No, no and the reason was that I was only interested in strictly a personal self interest company approach. It didn't do me any good to have my boat race back in Detroit except on the broadcast coming back to Seattle.

Did you accompany the boat to any of the races outside of Seattle?

Yes, we went to Coeur D'Alene and we went to Chelan where we won the Apple Cup. We took it once to Lake Mead where we blew up before we started.

Where did you keep the Miss Pay 'n Save?

Hawaii Kai was out of the boat business at this time. I remember when Edgar Kaiser came in with his family to look at the boat, and they later decided to retire. So they took their boat out and we moved our boat in. They had some things that were very helpful to us. They had a great big steel beam in there that was heavy enough to lift the whole boat. We could lift it up and work on it, the trailer right under it.

It was kind of fun. The boat was just right underneath my desk, although, if I'd known what kind of fuels they were racing in it I'd might not have been quite that happy!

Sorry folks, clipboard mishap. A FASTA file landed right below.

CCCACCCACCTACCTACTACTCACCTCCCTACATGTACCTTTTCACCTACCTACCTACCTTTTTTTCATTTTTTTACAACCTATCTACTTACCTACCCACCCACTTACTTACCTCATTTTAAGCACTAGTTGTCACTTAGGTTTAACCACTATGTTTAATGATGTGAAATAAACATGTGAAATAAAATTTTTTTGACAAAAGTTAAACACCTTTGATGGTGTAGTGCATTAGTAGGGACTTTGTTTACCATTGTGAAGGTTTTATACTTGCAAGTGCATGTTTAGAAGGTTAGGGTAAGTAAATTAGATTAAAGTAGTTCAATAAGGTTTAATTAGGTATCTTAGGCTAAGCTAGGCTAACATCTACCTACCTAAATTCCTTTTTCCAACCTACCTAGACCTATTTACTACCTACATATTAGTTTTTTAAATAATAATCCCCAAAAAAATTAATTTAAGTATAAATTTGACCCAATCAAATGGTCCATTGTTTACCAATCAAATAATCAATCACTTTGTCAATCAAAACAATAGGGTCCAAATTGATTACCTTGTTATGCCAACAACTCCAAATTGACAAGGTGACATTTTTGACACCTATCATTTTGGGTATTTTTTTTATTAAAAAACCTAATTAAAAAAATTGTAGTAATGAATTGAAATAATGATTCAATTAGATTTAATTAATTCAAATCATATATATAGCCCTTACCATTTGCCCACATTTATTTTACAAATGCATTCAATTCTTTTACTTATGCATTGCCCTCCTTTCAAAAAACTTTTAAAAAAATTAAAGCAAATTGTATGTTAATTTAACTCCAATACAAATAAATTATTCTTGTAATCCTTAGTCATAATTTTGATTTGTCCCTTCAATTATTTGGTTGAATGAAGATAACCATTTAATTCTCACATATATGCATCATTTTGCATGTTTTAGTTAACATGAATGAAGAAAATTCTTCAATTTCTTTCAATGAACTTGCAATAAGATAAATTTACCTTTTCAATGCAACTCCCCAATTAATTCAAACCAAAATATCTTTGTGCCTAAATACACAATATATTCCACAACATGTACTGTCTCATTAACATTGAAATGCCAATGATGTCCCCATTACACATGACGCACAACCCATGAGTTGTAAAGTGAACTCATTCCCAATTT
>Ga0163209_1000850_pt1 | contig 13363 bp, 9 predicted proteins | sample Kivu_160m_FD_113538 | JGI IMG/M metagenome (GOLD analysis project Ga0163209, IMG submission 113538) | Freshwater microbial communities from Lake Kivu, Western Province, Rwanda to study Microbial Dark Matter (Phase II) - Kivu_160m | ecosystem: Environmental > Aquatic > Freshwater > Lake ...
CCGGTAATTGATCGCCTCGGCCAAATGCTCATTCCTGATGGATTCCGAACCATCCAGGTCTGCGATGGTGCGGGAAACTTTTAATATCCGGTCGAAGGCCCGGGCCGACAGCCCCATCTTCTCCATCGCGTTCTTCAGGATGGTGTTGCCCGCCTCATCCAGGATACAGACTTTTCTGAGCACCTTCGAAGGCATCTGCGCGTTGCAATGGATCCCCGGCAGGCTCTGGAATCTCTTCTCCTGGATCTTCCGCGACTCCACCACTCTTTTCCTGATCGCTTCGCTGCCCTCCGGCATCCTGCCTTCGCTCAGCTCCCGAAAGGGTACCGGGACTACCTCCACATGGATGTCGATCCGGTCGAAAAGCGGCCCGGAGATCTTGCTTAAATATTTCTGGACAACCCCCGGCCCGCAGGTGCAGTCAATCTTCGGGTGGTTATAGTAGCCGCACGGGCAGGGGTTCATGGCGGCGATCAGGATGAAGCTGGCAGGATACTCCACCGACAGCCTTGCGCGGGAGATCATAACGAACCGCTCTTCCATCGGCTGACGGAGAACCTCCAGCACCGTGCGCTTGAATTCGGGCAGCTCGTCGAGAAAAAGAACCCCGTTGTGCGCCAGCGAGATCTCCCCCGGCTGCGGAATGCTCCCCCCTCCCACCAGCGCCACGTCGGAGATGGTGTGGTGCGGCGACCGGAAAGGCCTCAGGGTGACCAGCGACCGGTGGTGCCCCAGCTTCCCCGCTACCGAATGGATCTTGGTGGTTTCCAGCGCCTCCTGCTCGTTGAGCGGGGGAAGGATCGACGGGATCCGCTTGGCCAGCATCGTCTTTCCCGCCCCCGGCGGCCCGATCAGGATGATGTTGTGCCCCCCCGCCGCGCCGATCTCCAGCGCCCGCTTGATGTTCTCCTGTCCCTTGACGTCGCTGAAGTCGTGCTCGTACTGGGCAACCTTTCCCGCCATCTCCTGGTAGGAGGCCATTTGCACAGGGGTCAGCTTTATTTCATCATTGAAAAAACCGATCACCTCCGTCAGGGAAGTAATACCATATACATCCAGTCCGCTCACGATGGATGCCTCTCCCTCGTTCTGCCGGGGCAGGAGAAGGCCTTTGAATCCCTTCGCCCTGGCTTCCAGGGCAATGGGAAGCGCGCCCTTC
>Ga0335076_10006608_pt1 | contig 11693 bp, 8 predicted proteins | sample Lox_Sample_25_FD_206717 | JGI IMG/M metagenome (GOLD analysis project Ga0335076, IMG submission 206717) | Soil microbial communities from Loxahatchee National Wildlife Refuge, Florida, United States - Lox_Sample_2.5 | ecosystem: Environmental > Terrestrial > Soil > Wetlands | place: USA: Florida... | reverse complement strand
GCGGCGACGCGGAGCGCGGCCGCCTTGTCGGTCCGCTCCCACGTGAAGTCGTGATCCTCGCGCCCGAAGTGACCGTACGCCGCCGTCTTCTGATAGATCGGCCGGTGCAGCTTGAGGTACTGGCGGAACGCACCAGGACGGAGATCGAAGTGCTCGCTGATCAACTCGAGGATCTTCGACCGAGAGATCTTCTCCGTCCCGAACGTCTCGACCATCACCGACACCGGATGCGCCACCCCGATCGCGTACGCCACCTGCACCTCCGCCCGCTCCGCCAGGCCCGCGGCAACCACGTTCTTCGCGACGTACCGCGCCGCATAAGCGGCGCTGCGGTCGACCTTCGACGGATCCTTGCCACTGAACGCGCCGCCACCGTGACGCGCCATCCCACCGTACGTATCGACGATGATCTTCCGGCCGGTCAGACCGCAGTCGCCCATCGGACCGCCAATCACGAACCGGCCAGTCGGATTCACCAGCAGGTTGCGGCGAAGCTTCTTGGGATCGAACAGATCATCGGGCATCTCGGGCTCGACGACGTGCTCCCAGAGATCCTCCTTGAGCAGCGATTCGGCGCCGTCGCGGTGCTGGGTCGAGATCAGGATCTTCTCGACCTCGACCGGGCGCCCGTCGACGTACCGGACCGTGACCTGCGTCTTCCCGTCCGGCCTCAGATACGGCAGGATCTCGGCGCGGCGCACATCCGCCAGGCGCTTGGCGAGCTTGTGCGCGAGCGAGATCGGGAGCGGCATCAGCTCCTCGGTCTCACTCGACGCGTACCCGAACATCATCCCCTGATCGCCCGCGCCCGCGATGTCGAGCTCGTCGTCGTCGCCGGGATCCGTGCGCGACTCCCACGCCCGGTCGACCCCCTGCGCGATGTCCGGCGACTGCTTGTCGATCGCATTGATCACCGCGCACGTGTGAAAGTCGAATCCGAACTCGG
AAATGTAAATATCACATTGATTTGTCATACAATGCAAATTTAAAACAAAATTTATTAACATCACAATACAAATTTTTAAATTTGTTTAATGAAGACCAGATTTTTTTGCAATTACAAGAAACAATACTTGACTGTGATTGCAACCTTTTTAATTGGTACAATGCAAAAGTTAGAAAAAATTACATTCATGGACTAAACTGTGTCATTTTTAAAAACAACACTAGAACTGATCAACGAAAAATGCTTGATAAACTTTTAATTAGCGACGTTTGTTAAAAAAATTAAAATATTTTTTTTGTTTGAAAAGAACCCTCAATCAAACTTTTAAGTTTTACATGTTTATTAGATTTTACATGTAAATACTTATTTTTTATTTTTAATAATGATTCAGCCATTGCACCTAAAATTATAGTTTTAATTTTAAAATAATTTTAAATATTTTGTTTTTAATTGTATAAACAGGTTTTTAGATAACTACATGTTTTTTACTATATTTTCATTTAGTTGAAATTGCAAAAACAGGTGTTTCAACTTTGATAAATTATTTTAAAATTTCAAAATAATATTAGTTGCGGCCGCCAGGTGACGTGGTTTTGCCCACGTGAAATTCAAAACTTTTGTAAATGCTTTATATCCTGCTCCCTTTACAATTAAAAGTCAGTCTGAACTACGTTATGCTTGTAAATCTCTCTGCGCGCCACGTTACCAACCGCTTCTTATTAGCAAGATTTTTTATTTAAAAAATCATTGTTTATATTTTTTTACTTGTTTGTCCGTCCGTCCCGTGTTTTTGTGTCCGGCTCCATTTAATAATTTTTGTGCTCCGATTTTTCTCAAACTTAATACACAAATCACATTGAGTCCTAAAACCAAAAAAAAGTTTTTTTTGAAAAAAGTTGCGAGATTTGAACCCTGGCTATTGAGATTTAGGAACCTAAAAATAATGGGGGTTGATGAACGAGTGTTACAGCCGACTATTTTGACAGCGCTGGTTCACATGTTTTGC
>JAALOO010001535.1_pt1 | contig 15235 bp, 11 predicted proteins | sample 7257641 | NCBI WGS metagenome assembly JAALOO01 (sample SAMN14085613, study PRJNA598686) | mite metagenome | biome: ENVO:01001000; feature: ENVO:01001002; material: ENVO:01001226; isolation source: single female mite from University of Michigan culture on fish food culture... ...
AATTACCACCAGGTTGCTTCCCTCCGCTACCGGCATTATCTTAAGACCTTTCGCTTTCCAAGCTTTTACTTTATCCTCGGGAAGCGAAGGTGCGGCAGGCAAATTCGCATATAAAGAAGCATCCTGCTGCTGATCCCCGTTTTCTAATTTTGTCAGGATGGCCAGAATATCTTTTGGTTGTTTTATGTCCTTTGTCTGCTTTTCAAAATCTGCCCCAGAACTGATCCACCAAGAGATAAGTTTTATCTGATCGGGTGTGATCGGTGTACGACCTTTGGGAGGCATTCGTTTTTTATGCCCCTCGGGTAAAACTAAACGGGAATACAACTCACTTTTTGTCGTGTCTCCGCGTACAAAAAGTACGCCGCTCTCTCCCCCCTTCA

Did you have a full time crew?

We had a full time crew chief, Wes Kiesling, he worked there and we got to be quite good friends. And then they had a bunch of volunteers that would crank up prior to the start of a season. But even during the year they would come in and do things. Mainly it was an all hands effort getting ready for the season.

Why did you get out?

We raced it for two years, and then the third year I had perceived it's fun, I got emotionally involved with it, it's good for the company but I had got all the value out of it that I thought we would get. I could never figure out why Willard Rhodes of Thriftway kept putting huge funds in the system. They kept at it, and I kept saying, now Willard, you've been getting a dollar back for every dime you put in and now you're getting a dime for every dollar.

Was there any significance behind the number U-47?

The first Slo-mo was 27 and second was 37 and since the Stoens and Andersons owned the Miss Seattle the next number was 47. They asked me if I liked the number and I said I think it's a great number.

Did you ever drive the Miss Pay 'n Save?

No! As a matter of fact I was scared to death of it. I went out in it and I promised myself that if I ever lived through that last ride I'd never do it again!!! My first ride was in the Miss Seattle with Chuck Hickling. It was at a company picnic and he was taking people out in the straightaway and they were given a 100 MPH card.